Relationship between urinary sodium-to-potassium ratio and ambulatory blood pressure in patients with diabetes mellitus.

Authors:
John Moran
John Moran
University of Michigan Medical School
United States
Angela X Chen
Angela X Chen
Department of Endocrinology
Scott T Baker
Scott T Baker
University of Minnesota
United States
Michelle Clarke
Michelle Clarke
Mayo Clinic
United States
Richard J MacIsaac
Richard J MacIsaac
University of Melbourne
Australia

Clin Exp Pharmacol Physiol 2018 Jan 25;45(1):94-97. Epub 2017 Oct 25.

Department of Medicine, The University of Melbourne, Melbourne, Vic., Australia.

Previous studies investigating the relationship between sodium intake and blood pressure have mostly relied on dietary recall and clinic blood pressure measurement. In this cross-sectional study, we aimed to investigate the relationship between 24 hour urinary sodium and potassium excretion, and their ratio, with 24 hour ambulatory blood pressure parameters including nocturnal blood pressure dipping in patients with type 1 and 2 diabetes. We report that in 116 patients with diabetes, systolic blood pressure was significantly predicted by the time of day, age, the interaction between dipping status with time, and 24 hour urinary sodium-to-potassium ratio (R  = 0.83) with a relative contribution of 53%, 21%, 20% and 6%, respectively. However, there was no interaction between urinary sodium-to-potassium ratio and dipping status.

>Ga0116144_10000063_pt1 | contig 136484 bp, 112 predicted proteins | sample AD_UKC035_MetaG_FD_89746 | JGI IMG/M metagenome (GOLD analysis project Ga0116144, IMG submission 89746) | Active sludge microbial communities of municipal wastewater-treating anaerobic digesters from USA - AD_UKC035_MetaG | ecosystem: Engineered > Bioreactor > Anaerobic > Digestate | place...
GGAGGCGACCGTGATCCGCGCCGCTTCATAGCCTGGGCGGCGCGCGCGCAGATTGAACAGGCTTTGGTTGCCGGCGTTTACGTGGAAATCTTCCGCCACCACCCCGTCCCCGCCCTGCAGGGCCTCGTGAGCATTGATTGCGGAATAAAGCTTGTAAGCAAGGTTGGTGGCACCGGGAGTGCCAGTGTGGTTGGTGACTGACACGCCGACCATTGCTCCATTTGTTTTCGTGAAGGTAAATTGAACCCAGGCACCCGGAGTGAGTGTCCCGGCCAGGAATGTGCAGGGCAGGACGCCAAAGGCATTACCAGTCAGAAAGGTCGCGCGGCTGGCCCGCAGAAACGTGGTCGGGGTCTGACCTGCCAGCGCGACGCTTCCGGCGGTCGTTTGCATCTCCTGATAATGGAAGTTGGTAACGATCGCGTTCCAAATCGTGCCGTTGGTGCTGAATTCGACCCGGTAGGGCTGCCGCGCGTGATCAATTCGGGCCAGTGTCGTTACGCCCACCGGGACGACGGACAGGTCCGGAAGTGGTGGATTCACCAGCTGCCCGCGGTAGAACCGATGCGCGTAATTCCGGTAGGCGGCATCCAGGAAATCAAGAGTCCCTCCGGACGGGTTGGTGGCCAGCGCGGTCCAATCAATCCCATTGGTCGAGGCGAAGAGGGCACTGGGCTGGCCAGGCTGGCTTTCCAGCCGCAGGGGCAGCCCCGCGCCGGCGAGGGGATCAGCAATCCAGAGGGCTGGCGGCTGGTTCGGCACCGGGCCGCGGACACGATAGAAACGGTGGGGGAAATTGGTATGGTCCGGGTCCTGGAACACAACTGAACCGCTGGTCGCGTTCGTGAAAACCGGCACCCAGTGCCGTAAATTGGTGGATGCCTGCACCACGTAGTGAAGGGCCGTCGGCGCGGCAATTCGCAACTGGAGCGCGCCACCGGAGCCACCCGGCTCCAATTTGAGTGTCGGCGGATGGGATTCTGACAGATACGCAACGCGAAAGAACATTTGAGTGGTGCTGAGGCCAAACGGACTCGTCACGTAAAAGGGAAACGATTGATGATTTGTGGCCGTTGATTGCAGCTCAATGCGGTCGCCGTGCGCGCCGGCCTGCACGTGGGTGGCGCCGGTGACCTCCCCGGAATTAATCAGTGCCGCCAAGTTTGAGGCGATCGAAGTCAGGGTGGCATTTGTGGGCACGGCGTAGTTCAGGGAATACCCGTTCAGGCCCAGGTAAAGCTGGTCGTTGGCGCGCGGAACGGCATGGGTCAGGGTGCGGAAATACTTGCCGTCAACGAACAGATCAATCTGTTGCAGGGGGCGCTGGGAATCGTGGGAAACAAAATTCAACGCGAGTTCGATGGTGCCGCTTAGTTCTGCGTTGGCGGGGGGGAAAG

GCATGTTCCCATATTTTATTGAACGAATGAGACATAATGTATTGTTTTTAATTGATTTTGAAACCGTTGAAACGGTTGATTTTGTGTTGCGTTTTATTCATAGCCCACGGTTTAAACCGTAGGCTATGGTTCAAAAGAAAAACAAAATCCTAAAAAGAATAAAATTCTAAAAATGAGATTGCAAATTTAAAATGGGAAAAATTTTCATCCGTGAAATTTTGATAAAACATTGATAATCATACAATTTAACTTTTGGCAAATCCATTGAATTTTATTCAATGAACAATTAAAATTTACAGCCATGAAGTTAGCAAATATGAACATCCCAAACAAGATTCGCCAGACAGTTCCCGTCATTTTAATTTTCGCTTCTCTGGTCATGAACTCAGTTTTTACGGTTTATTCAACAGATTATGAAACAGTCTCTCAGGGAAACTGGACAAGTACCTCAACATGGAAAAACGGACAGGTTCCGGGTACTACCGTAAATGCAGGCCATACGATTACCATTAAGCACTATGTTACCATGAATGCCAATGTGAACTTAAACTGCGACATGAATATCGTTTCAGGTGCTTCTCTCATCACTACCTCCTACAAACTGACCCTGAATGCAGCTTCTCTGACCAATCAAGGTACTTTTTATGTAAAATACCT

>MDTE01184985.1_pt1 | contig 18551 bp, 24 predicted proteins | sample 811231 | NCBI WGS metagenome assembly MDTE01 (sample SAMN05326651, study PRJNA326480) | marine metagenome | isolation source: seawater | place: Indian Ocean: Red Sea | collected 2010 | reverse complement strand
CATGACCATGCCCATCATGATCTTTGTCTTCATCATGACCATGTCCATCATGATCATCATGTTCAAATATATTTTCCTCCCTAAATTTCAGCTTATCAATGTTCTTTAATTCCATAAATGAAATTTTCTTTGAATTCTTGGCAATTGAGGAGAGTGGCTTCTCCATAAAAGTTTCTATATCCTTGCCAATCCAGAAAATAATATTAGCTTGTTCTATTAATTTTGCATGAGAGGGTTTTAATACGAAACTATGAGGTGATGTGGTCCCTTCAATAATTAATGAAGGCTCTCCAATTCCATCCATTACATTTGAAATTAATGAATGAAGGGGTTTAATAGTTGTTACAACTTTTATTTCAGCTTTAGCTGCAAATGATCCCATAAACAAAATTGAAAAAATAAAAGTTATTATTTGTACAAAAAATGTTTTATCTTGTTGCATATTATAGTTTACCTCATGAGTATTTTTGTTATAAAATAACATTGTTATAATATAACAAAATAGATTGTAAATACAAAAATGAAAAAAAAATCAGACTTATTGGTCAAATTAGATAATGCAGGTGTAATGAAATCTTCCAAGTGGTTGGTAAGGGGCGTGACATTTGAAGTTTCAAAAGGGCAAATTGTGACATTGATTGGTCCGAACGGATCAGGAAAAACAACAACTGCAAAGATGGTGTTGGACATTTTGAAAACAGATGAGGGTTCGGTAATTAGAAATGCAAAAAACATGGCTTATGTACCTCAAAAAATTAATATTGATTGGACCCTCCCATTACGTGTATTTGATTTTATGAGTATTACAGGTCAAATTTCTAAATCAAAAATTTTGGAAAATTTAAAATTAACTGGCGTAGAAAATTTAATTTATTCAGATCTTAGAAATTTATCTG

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http://dx.doi.org/10.1111/1440-1681.12852DOI Listing
January 2018
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